01 Feb

The Clipper Ship Dreadnaught (revisited)

The Clipper Ship Dreadnaught_Gordon_Miller.musx

We have a flash packet, she’s a packet of fame,
She belongs to New York and the Dreadnaught’s her name;
She is bound for the ocean where the stormy winds blow,
Bound away on the “Dreadnaught” to the Westward we’ll go.

The “Dreadnaught” is lying at Liverpool dock.
Where the boys and the girls on the pier-heads do flock,
And they give us three cheers as their tears down do flow,
Bound away on the “Dreadnaught” to the Westward we’ll go.

And now we are howling on the wild Irish sea,
Where the sailors and passengers together agree,
For the sailors are perched on the yard arms, you know,
Bound away on the “Dreadnaught” to the Westward we’ll go.

Now we are sailing on the ocean so wide,
Where the great open billows dash against her black side,
And the sailors off watch are sleeping below,
Bound away on the “Dreadnaught” to the Westward we’ll go.

And now we are howling off the banks of New Foundland,
Where the waters are deep and the bottom is sand,
Where the fish of the ocean they swim to and fro,
Bound away on the “Dreadnaught” to the Westward we’ll go.

And now we are safe in New York Harbor once more,
I will go and see Nancy, she’s the girl I adore,
To the parson’s I’ll take her, my bride for to be,
And bid adieu to the “Dreadnaught” and the deep stormy sea.


This is the first song I am featuring as part of The Lost Forty Project I announced last month. The video is of The Lost Forty (Randy Gosa and I) performing our brand new arrangement of the above song. For the next eleven songs printed in Northwoods Songs, Randy and I will arrange the song and post a video on the first of the month. We are excited to be working with Cliff Dahlberg of Twelve Plus Media who is shooting the videos. You can access these videos and an archive of all previous Northwoods Songs columns and videos here or via my Youtube Channel.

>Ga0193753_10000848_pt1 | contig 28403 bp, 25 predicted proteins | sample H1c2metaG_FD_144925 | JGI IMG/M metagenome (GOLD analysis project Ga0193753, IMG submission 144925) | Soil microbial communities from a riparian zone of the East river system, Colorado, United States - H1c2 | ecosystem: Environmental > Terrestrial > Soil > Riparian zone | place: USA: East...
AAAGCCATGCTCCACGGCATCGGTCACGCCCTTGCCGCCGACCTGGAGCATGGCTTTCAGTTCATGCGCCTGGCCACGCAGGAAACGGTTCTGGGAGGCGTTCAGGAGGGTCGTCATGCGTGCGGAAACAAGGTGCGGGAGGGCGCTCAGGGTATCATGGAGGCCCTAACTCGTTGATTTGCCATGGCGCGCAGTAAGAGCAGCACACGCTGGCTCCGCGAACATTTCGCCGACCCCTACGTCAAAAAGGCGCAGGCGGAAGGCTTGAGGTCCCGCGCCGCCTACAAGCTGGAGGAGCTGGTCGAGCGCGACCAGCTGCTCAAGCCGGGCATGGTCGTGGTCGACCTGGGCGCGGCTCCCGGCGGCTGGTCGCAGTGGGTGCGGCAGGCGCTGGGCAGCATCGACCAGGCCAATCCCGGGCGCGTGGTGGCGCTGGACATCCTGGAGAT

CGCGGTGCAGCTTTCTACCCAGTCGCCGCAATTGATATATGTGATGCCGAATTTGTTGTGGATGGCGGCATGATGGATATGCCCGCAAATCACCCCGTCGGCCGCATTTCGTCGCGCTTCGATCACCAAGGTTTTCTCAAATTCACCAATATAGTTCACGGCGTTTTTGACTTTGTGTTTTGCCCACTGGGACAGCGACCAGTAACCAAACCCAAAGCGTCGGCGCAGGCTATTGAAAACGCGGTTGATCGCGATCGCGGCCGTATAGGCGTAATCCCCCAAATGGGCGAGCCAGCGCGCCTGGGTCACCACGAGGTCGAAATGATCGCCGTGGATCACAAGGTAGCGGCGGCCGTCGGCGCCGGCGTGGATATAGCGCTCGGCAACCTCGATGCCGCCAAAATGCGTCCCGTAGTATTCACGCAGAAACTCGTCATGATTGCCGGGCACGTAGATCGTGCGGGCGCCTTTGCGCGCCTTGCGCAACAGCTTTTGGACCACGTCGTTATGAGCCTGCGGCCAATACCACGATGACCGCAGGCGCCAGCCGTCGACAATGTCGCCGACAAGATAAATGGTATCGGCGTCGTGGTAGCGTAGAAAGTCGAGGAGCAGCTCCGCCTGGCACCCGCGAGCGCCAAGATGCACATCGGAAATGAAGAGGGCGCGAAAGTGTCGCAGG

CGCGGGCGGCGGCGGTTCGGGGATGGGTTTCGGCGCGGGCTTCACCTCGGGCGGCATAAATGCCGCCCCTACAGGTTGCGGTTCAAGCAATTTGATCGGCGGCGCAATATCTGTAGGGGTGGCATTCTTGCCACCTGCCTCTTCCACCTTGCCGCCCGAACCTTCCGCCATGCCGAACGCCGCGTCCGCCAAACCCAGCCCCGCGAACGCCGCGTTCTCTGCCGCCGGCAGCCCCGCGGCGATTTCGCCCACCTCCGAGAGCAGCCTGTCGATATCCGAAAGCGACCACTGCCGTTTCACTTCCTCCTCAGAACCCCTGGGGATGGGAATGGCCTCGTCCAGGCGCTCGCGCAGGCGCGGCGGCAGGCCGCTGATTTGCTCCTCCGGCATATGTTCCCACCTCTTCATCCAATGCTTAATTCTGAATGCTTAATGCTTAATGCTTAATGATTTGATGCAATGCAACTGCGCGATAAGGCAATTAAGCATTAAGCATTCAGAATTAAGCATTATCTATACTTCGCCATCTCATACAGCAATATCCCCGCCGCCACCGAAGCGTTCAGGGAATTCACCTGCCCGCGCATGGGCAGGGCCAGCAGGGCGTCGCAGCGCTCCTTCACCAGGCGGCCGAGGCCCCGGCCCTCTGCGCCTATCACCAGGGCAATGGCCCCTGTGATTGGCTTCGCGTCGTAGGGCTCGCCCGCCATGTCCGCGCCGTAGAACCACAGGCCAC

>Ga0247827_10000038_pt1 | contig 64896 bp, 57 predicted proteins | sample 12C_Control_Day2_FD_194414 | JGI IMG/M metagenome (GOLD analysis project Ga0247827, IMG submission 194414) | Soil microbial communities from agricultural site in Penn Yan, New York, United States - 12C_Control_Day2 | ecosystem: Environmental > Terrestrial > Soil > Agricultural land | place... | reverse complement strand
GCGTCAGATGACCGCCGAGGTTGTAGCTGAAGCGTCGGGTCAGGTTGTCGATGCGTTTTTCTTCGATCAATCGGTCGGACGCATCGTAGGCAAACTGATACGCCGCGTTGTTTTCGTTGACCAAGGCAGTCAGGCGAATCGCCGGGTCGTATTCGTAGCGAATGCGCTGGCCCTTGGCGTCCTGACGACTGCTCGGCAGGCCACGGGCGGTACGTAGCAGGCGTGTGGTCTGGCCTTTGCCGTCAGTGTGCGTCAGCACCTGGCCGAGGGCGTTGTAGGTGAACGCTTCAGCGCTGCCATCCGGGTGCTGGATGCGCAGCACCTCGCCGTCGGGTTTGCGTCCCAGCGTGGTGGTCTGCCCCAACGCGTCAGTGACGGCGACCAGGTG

“The Clipper Ship Dreadnaught” was already the focus of a Northwoods Songs post in November 2014. I return to it this month because it was the first song Randy and I chose to arrange for The Lost Forty Project. We based our arrangement on the 1924 field recording of Minnesota singer Michael Dean. The Dean recording will be part of the Minnesota Folksong Collection website I am building.

A central goal of The Lost Forty Project is to inspire others to learn and sing these songs themselves. This could mean singing the song unaccompanied, the way Dean and other woods singers of his generation would have done, or it could also mean creating an accompanied arrangement as Randy and I have done for “The Dreadnaught.” It is my opinion that both are musically satisfying and valuable approaches.

I learned and sang this song unaccompanied first. From that, I found my voice likes pitching it in B (it’s transcribed in D above). For our arrangement, I started by making up a guitar part using an unusual tuning associated with English guitarist/singer Nic Jones: BF#BF#BC#. Randy then created a harmonizing mandola part in CGDG tuning capoed at the 4th fret. I often use a combination of sheet music and the handy voice memo app on my phone to remember bits of my part as I make them up. Randy tends to work more by ear and memory. It is often a labor-intensive (but fun) process to come up with two complementary parts that we both like. Along the way, I decided to drop two verses from Dean’s version and change a few words here and there. I have transcribed it above more or less how I now sing it.

Next month, I will return to giving historical notes in my discussion of another song from the project: “The Crafty Miss.” For those interested in learning how to arrange songs in a style similar to Randy and me, when I launch my Kickstarter crowdfunding campaign this month one incentive I will be offering is a set of guitar and bouzouki/mandola part transcriptions for all twelve songs in the project.

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This activity is made possible by the voters of Minnesota through a grant from the Minnesota State Arts Board, thanks to a legislative appropriation from the arts and cultural heritage fund.